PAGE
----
According to the American Speech-Language-Hearing Association (ASHA), late talkers are toddlers (18 to 30 months old) who have a limited vocabulary for their age, but do not have any other developmental delays. Some late talkers may talk by three to five years of age. These toddlers are called late bloomers. To distinguish late talkers from late bloomers, studies have shown that late bloomers use more gestures to communicate their needs compared to late talkers.
How can you identify if your child is a late talker?
A child with the following risk factors may suggest that they are more likely to have continuing language difficulties, which include
- Silent as an infant or little babbling
- History of ear infections
- A limited number of consonant sounds, such as p, b, m, t, d, n, y, k, g
- Fails to link ideas and actions together while playing
- Fails to imitate words
- Uses mostly nouns (names of people, places, things) and few verbs (action words)
- Difficulty playing with peers (social skills)
- A family history of communication delay, learning or academic difficulties
- A mild understanding delay for their age
- Uses few gestures to communicate
- Prefers using gestures to communicate rather than words
If your child has a limited vocabulary along with the above risk factors, you should definitely consult a speech-language pathologist.
What are the signs of speech and language delay in a particular age group?
Look out for the following signs of developmental delays in infants and toddlers:
By three to four months
- Does not respond to loud noises
- Does not babble or make cooing noises
- Begins babbling, but does not try to imitate sounds
By seven months
- Does not respond to sounds
By one year
- Does not say any words, such as mama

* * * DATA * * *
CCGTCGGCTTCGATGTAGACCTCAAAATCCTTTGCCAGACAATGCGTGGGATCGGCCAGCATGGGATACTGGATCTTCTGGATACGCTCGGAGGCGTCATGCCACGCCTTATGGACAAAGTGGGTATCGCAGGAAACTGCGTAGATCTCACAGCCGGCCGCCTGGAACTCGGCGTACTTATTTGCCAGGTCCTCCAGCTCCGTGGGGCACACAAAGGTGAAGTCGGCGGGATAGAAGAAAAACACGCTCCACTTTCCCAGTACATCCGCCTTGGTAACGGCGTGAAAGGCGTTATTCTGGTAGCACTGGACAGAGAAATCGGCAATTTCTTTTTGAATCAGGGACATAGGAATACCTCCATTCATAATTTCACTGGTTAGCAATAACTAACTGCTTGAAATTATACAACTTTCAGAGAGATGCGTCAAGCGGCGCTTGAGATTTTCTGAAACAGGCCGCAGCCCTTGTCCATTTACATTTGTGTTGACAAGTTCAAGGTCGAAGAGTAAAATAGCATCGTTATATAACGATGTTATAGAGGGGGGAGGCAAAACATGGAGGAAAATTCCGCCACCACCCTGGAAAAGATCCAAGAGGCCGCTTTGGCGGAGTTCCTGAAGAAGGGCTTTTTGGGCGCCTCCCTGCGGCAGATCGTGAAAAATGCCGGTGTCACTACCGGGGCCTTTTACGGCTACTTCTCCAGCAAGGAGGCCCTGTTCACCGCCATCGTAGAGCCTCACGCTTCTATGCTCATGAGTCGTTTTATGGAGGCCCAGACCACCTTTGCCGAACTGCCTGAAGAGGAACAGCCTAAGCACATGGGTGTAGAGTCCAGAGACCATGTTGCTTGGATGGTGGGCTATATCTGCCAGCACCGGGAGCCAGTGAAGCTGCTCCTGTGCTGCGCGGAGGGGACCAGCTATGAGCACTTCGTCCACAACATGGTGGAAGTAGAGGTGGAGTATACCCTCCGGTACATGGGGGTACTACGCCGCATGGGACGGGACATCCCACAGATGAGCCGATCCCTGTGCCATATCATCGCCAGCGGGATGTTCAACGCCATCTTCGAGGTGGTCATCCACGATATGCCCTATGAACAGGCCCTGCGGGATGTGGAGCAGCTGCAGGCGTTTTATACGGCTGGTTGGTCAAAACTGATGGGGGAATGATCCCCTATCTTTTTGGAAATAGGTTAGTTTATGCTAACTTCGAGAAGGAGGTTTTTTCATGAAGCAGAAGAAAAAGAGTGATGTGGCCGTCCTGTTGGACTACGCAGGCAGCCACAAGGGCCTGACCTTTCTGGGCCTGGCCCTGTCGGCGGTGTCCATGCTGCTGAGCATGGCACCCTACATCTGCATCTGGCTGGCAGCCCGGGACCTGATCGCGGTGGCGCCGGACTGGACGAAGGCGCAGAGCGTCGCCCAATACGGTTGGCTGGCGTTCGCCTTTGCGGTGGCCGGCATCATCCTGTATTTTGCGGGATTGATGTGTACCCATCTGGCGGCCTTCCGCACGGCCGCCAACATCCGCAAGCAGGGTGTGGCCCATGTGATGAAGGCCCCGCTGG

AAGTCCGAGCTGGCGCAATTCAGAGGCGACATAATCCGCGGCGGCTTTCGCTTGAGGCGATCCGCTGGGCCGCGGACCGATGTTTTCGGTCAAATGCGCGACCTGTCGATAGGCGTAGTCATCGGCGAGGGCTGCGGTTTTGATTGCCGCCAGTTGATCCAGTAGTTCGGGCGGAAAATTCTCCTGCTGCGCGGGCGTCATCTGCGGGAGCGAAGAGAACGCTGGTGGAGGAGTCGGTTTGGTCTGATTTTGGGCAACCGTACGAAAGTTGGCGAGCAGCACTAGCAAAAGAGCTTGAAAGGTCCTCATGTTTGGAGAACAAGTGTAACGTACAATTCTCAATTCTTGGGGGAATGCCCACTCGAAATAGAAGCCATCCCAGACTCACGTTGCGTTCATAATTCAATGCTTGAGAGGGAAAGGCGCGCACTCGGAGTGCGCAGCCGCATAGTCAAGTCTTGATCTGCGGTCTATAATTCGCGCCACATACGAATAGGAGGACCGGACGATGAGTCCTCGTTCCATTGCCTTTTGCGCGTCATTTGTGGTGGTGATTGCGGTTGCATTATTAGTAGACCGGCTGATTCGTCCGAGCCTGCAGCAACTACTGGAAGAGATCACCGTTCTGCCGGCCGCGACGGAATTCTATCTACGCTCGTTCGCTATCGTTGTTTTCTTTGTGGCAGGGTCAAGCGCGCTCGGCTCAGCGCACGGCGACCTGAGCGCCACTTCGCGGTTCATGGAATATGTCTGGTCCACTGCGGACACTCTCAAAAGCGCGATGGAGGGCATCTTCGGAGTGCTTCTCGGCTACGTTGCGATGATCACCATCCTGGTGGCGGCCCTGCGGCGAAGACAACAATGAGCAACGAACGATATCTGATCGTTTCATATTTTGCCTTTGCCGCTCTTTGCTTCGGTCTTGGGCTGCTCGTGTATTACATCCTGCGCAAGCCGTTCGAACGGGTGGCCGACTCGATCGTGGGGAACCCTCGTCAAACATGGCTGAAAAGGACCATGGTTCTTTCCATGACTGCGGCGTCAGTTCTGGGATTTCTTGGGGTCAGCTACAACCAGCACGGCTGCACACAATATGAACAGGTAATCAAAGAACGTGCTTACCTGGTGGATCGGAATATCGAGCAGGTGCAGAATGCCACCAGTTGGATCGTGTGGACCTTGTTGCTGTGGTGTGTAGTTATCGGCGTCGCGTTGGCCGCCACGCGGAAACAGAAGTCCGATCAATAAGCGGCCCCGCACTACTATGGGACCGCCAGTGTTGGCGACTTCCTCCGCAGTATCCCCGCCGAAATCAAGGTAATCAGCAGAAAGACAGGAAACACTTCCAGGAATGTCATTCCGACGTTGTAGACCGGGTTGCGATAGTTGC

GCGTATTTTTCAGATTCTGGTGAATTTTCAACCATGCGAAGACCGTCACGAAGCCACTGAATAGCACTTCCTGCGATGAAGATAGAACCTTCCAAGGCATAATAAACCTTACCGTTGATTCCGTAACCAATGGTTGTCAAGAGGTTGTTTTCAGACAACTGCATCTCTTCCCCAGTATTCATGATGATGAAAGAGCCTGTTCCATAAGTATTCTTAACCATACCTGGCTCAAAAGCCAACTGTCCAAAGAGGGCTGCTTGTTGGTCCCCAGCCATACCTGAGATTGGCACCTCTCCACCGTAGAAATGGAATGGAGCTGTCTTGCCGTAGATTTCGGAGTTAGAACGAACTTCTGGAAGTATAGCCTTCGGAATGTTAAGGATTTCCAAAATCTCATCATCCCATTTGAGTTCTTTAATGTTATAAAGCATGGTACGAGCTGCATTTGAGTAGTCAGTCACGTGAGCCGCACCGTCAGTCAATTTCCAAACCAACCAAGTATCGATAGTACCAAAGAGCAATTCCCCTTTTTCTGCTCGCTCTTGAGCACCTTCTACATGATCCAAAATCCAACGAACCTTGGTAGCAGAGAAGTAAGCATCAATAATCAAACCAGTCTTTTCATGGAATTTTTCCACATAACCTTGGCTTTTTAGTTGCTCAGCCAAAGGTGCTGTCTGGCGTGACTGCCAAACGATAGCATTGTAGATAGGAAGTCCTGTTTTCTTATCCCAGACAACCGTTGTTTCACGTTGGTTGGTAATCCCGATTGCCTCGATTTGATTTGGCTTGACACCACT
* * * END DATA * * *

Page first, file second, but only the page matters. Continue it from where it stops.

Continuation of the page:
- Does not understand instructions, such as bye-bye or no
By two years
- Cannot speak at least 15 words
- Does not use two-word phrases without repeating and can only imitate speech
- Does not use words to communicate more than immediate needs
How can you help your late talkers?
Apart from taking them to a speech-language therapist, you can also help late talkers develop speech and language skills by following these tips:
- Sign language has been proven to improve speech development.
- Sing to your child. Sometimes the rhythm of music may make more sense to your child.
- Encourage imitation of sounds and gestures. Imitate every sound that your child makes.
- Talk with your child about everyday routine. For example, while changing their diapers, tell them, “Look, I am changing your diaper. Next, I will clean you up.”
- Start reading to your child early. Look for age-appropriate books that stimulate the child’s brain.
- Play with your child often. Play is an ideal way to encourage an exchange of ideas with young children.
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The Hanen Centre: "How to Tell if Your Child is a Late Talker – And What to Do About It." http://www.hanen.org/Helpful-Info/Articles/How-to-Tell-if-Your-Child-is-a-Late-Talker-%E2%80%93-and-W.aspx#